View in: PubMed
        12. Zhao H, Leu SW, Shi L, Dedaj R, Zhao G, Garg HG, Shen L, Lien E, Fitzgerald KA, Shiedlin A, Shen H, Quinn DA, Hales CA. TLR4 is a negative regulator in noninfectious lung inflammation. J Immunol. 2010 May 1; 184(9):5308-14.
          View in: PubMed
        13. Nguyen TT, Johnsen IB, Knetter CF, Drabløs F, Fitzgerald KA, Lien E, Anthonsen MW. Differential gene expression downstream of Toll-like receptors (TLRs): role of c-Src and activating transcription factor 3 (ATF3). J Biol Chem. 2010 May 28; 285(22):17011-9.
          View in: PubMed
        14. Meng J, Lien E, Golenbock DT. MD-2-mediated ionic interactions between lipid A and TLR4 are essential for receptor activation. J Biol Chem. 2010 Mar 19; 285(12):8695-702.
          View in: PubMed
        15. Szaba FM, Kummer LW, Wilhelm LB, Lin JS, Parent MA, Montminy-Paquette SW, Lien E, Johnson LL, Smiley ST. D27-pLpxL, an avirulent strain of Yersinia pestis, primes T cells that protect against pneumonic plague. Infect Immun. 2009 Oct; 77(10):4295-304.
          View in: PubMed
        16. Kenzel S, Santos-Sierra S, Deshmukh SD, Moeller I, Ergin B, Fitzgerald KA, Lien E, Akira S, Golenbock DT, Henneke P. Role of p38 and early growth response factor 1 in the macrophage response to group B streptococcus. Infect Immun. 2009 Jun; 77(6):2474-81.
          View in: PubMed
        17. Lien E, Zipris D. The role of Toll-like receptor pathways in the mechanism of type 1 diabetes. Curr Mol Med. 2009 Feb; 9(1):52-68.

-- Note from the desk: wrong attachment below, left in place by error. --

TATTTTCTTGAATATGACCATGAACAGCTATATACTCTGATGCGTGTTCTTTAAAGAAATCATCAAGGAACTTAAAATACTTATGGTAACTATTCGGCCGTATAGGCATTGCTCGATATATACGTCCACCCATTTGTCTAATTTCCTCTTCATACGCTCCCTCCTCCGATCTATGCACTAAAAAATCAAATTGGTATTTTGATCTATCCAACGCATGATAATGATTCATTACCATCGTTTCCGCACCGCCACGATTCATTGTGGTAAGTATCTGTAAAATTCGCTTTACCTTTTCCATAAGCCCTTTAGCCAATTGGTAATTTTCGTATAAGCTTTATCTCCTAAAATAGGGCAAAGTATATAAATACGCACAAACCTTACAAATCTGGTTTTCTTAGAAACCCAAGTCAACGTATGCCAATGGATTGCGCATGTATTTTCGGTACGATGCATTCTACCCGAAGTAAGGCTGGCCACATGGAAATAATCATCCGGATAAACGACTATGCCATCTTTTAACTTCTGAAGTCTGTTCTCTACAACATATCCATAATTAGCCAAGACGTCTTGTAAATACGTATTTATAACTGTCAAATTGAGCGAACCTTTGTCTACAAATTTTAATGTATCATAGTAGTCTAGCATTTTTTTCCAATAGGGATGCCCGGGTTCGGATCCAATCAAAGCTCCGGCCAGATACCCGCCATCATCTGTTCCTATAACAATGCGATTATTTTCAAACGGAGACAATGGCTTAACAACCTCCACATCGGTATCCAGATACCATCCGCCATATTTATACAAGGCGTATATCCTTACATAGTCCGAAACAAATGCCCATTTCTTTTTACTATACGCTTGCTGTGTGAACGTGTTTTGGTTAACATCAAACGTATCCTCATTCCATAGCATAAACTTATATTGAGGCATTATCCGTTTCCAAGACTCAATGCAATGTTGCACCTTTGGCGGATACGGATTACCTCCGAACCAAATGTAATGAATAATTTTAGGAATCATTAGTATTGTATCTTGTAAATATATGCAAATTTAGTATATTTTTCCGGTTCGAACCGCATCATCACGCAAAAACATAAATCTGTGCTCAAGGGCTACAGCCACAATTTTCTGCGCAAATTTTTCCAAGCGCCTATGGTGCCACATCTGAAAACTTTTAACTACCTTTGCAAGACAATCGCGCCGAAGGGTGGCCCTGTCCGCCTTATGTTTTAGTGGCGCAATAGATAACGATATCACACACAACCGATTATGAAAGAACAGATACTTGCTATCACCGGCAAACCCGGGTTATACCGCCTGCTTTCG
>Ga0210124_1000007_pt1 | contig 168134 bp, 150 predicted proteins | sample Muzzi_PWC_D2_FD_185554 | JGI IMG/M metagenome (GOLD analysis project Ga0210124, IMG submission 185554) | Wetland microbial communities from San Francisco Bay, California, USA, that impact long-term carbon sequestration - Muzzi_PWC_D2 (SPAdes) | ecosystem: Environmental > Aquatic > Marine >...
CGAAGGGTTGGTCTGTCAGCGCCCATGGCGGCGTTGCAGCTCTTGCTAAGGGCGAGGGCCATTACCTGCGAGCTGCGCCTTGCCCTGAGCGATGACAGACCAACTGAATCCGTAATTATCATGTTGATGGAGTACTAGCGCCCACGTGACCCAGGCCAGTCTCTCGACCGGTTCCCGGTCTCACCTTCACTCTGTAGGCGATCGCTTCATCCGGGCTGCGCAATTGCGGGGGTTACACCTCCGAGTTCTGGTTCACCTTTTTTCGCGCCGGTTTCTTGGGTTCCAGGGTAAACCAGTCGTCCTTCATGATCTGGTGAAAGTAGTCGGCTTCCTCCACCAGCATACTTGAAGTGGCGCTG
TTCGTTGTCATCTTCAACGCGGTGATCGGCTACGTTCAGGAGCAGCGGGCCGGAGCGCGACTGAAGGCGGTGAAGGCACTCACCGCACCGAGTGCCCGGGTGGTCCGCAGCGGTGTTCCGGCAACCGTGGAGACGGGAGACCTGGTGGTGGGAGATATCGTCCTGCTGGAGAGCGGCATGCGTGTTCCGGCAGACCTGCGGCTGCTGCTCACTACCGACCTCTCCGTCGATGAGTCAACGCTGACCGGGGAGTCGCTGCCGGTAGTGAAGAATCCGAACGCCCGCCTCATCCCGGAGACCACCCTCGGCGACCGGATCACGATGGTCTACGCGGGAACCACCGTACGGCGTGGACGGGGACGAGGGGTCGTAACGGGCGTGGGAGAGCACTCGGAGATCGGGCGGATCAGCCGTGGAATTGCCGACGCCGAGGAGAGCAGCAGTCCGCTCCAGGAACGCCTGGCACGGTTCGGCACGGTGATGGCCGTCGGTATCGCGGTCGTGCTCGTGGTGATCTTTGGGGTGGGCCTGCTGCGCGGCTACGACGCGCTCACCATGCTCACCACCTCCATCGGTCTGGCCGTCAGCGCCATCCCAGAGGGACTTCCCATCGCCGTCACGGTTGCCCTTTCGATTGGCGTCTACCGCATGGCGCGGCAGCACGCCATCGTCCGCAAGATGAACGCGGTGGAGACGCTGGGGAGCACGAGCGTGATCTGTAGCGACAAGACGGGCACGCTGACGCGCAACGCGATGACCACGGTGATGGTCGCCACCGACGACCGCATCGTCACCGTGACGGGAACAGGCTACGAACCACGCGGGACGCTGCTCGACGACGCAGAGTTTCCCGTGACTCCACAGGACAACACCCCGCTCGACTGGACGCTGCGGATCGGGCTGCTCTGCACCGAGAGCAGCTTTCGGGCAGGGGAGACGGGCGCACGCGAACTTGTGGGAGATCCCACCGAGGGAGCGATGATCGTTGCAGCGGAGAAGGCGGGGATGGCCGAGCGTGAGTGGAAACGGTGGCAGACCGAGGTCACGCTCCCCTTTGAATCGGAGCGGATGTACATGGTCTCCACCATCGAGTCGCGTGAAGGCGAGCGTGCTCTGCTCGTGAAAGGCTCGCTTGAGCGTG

View in: PubMed
        18. Damås JK, Davì G, Jensenius M, Santilli F, Otterdal K, Ueland T, Flo TH, Lien E, Espevik T, Frøland SS, Vitale G, Raoult D, Aukrust P. Relative chemokine and adhesion molecule expression in Mediterranean spotted fever and African tick bite fever. J Infect. 2009 Jan; 58(1):68-75.
          View in: PubMed
        19. Robinson RT, Khader SA, Locksley RM, Lien E, Smiley ST, Cooper AM. Yersinia pestis evades TLR4-dependent induction of IL-12(p40)2 by dendritic cells and subsequent cell migration. J Immunol. 2008 Oct 15; 181(8):5560-7.
          View in: PubMed
        20. Bartholomeu DC, Ropert C, Melo MB, Parroche P, Junqueira CF, Teixeira SM, Sirois C, Kasperkovitz P, Knetter CF, Lien E, Latz E, Golenbock DT, Gazzinelli RT. Recruitment and endo-lysosomal activation of TLR9 in dendritic cells infected with Trypanosoma cruzi. J Immunol. 2008 Jul 15; 181(2):1333-44.
          View in: PubMed
        21. Nilsen NJ, Deininger S, Nonstad U, Skjeldal F, Husebye H, Rodionov D, von Aulock S, Hartung T, Lien E, Bakke O, Espevik T. Cellular trafficking of lipoteichoic acid and Toll-like receptor 2 in relation to signaling: role of CD14 and CD36. J Leukoc Biol. 2008 Jul; 84(1):280-91.
          View in: PubMed
        22. Jain V, Halle A, Halmen KA, Lien E, Charrel-Dennis M, Ram S, Golenbock DT, Visintin A. Phagocytosis and intracellular killing of MD-2 opsonized gram-negative bacteria depend on TLR4 signaling. Blood. 2008 May 1; 111(9):4637-45.
          View in: PubMed
        23. Pouliot K, Pan N, Wang S, Lu S, Lien E, Goguen JD. Evaluation of the role of LcrV-Toll-like receptor 2-mediated immunomodulation in the virulence of Yersinia pestis. Infect Immun. 2007 Jul; 75(7):3571-80.
          View in: PubMed
        24. Alugupalli KR, Akira S, Lien E, Leong JM. MyD88- and Bruton's tyrosine kinase-mediated signals are essential for T cell-independent pathogen-specific IgM responses. J Immunol. 2007 Mar 15; 178(6):3740-9.